- BYO reusable coffee cup every time you want to take away, and keep yourself accountable by either sitting in or going without if you forget it.

- Pick one or two regular foods that typically come in plastic, and seek packaging-free alternatives for them

- If you buy lots of herbs or greens, start a small herb garden. See my post HERE for tips.




3 - Seek Support

I recommend doing this with another person (or two). This is helpful for many reasons:

- You can help to keep each other accountable along the way

- You can inspire or motivate each other with words and new ideas

- It's so valuable to have another person who 'gets it' in your corner! It can be tricky by yourself as you might feel you're the 'only one doing something', which isn't true, but feels like it at times

- When you start to fall off the wagon (we ALL do sometimes, trust me), someone is there to help you back up!

As I learned how to reduce my waste, I had so many conversations with my mate Meg along the way, and we basically motivated each other, to the point we started educating others on our wins and fails! We set up Towards Zero Waste Geelong to run workshops and discussions within our community, a group that continues today on Facebook and (post Covid) in future workshops.



4 - Know Your Why

As I mentioned, we all fall off the wagon sometimes. Whether we get busy, go on holidays, change jobs, have a baby, whatever - our priorities shift and all of a sudden Earth care slides down the list and our bins fill up again. If you develop a strong why - the big, emotional, strong reason in your heart that you want to do your best for Mother Earth - you have a powerful motivator to fall back on and keep your momentum. You may know your why at the drop of a hat, or you might need to think about it to flesh it out. This is where you can apply what you have learned in step one, make the connection between it and the emotions that come up around it, and hone in on the core reason you are choosing to act rather than stay complacent. This needs to be positive and deeply meaningful - if our why is based on more superficial guilt or because someone said it was the 'right thing', it's probably not motivating enough. For example, 'I try not to use single-use plastic because I feel bad about filling up our bins when I see my friend on Instagram post about their zero waste life' is not going to be nearly as motivating as 'I try not to use single-use plastic because I am committed to reducing my impact on the current mass species extinction'. You might have many why's, you might have one. What matters in the end is that it's based on an informed decision, and how it makes you feel. Come back to your why again and again for maximum impact.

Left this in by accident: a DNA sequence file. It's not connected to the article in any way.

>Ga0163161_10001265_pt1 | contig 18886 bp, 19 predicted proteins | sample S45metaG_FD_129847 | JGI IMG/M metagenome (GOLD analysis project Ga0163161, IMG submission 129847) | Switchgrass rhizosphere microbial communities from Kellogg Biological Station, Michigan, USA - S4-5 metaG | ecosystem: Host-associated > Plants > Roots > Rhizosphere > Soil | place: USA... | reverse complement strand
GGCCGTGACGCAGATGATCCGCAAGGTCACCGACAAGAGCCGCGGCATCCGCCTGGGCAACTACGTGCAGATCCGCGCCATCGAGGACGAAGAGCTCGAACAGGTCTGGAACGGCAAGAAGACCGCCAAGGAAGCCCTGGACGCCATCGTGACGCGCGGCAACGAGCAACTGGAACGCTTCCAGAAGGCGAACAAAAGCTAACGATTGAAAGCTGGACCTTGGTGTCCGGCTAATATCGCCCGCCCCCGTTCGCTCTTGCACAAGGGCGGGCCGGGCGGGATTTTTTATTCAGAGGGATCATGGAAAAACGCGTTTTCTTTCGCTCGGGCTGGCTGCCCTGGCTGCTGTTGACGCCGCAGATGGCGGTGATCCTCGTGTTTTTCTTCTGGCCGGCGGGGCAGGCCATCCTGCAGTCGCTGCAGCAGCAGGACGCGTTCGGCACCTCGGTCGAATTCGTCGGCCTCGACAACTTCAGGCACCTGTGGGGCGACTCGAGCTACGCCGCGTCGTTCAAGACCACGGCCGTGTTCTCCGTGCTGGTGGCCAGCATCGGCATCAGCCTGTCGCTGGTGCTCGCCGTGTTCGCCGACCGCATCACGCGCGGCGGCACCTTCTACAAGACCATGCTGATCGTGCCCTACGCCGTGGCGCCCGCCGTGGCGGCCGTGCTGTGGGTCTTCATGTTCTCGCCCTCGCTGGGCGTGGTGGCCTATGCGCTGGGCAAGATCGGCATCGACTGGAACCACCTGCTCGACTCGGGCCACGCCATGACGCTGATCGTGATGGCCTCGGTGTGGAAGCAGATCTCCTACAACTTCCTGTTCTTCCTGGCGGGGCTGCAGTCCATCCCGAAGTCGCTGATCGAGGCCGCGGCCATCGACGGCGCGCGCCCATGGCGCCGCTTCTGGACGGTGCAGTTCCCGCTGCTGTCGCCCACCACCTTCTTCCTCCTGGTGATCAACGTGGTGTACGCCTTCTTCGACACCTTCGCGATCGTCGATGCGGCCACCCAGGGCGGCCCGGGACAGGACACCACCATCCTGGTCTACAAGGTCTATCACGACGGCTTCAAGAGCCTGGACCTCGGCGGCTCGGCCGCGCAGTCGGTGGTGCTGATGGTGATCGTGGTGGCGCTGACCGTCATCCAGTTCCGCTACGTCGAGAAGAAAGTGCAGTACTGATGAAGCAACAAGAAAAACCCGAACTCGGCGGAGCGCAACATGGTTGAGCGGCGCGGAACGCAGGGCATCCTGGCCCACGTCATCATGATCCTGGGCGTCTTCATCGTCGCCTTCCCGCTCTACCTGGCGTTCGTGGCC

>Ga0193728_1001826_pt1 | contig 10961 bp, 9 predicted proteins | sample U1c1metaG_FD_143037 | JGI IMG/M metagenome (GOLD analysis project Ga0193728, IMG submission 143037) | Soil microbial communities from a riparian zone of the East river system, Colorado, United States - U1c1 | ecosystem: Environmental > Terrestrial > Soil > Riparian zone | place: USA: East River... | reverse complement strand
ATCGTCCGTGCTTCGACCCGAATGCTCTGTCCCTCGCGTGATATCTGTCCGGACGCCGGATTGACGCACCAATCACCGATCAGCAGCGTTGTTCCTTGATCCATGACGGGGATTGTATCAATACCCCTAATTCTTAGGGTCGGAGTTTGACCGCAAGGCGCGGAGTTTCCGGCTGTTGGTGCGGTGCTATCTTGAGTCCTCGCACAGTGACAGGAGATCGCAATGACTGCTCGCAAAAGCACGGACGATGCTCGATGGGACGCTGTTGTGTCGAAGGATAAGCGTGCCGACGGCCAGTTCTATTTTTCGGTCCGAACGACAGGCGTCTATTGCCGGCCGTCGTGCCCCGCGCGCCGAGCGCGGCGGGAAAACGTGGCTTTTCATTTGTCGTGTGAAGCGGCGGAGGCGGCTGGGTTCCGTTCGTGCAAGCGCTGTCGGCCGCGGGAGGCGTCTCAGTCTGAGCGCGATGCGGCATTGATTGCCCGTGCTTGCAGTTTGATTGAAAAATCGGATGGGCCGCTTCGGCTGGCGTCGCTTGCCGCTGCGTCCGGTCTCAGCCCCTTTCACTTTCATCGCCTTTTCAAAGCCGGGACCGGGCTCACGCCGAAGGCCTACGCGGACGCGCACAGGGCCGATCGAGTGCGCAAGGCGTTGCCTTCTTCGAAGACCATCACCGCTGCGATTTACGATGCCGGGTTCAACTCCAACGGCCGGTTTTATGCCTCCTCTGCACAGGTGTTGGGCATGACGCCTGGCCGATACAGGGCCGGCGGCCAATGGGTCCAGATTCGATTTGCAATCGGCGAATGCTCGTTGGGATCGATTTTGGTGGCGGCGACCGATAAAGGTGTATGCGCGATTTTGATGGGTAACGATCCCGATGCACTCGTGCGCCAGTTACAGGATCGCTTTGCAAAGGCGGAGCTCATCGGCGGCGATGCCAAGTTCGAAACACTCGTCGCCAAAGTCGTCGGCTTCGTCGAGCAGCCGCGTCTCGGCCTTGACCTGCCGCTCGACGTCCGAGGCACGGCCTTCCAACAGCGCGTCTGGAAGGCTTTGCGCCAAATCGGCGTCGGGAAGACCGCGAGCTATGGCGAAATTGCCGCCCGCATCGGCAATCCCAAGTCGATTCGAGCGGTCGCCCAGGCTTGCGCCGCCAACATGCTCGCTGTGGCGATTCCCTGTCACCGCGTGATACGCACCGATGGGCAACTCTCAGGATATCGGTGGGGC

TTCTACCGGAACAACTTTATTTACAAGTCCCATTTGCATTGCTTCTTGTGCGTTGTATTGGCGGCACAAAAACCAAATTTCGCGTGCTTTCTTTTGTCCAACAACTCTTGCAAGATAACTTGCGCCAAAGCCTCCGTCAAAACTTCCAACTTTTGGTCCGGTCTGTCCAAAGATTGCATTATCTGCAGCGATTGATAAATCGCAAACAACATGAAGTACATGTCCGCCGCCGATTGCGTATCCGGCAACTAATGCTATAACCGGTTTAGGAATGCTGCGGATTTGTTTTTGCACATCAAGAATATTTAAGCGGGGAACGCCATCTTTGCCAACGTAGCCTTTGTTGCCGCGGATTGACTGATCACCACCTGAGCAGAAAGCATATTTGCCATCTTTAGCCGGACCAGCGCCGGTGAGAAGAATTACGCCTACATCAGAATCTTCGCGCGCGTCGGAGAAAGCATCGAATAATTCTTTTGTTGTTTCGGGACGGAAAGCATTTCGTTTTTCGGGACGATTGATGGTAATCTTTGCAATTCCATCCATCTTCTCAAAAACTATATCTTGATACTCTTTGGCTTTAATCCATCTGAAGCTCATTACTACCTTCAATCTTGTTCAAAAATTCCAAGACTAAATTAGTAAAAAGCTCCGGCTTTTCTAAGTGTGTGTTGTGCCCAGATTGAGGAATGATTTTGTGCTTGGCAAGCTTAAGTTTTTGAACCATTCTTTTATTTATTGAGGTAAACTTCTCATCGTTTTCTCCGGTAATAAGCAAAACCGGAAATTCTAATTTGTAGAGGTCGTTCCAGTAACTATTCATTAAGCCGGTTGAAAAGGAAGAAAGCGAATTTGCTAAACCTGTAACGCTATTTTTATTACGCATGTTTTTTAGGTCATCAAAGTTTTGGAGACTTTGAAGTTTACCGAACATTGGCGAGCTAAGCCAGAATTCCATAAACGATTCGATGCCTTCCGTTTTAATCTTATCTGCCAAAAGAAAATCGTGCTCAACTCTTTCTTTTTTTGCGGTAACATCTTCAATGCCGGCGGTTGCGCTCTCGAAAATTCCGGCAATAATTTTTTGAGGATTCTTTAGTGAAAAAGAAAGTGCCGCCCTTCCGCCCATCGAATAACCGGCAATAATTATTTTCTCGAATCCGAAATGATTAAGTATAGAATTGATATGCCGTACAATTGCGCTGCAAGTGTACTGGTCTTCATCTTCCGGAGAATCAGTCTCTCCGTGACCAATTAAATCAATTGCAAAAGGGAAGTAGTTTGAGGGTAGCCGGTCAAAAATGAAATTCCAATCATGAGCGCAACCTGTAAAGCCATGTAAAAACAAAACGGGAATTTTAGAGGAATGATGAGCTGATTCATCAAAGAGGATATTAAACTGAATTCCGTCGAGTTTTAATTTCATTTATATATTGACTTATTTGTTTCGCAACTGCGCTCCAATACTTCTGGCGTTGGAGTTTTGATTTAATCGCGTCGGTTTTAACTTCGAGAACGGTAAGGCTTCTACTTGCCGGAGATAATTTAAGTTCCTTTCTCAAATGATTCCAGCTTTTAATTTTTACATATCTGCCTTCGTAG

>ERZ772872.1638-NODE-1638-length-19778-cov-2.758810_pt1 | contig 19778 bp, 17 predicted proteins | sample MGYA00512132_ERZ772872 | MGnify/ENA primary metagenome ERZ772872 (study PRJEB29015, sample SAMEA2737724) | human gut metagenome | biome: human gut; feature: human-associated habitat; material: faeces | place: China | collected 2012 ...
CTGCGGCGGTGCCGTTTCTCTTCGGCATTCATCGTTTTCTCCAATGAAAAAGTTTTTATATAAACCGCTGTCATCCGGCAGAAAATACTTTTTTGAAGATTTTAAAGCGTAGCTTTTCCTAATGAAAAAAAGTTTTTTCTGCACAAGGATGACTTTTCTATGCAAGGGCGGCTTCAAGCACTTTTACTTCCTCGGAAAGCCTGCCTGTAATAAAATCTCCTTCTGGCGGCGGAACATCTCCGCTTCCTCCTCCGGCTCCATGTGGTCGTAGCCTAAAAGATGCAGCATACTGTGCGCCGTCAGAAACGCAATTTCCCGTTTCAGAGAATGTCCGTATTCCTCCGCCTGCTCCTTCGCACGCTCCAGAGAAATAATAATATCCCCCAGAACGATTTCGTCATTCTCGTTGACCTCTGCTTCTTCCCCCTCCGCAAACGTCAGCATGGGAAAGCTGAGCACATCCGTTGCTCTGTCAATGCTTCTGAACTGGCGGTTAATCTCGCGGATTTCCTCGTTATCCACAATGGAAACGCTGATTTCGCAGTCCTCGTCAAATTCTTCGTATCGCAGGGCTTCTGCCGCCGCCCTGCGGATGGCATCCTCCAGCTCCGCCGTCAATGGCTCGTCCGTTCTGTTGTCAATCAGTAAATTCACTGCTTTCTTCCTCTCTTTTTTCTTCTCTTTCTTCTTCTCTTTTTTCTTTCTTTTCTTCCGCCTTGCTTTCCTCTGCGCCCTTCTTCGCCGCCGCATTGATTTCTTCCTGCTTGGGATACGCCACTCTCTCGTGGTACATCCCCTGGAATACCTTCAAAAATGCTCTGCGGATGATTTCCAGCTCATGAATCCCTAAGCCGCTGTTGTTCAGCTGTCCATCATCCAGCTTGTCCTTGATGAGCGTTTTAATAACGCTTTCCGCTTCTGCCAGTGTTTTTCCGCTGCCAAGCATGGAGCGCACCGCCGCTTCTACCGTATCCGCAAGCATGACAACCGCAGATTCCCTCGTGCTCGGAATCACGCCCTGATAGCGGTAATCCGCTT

Changing your waste habits is really no different to committing to a gym membership or new routine. Discipline does come into it, but most important is the core motivating factor - your why - behind your choices, and seeking support along the way. If I can go from a full bin to an almost empty one in a matter of months, you can too!


For more tips and inspiration, as well as event info, make sure you're following @seedblog on Instagram and Facebook. I love messages, comments and questions, as well as shares of anything you find helpful! Thanks for taking time from your day to read this, legend.

- Katie



 
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​I acknowledge the Traditional Owners and ongoing custodians of the land on which I live and work, the Wathaurong people of the Kulin nation.

I pay respects to their Elders past, present and emerging, and endeavour to show and enhance allyship to my best ability.


Copyright © 2020 by Katie Traill

Professional photography throughout site by Leslie Carvitto @_lunarrising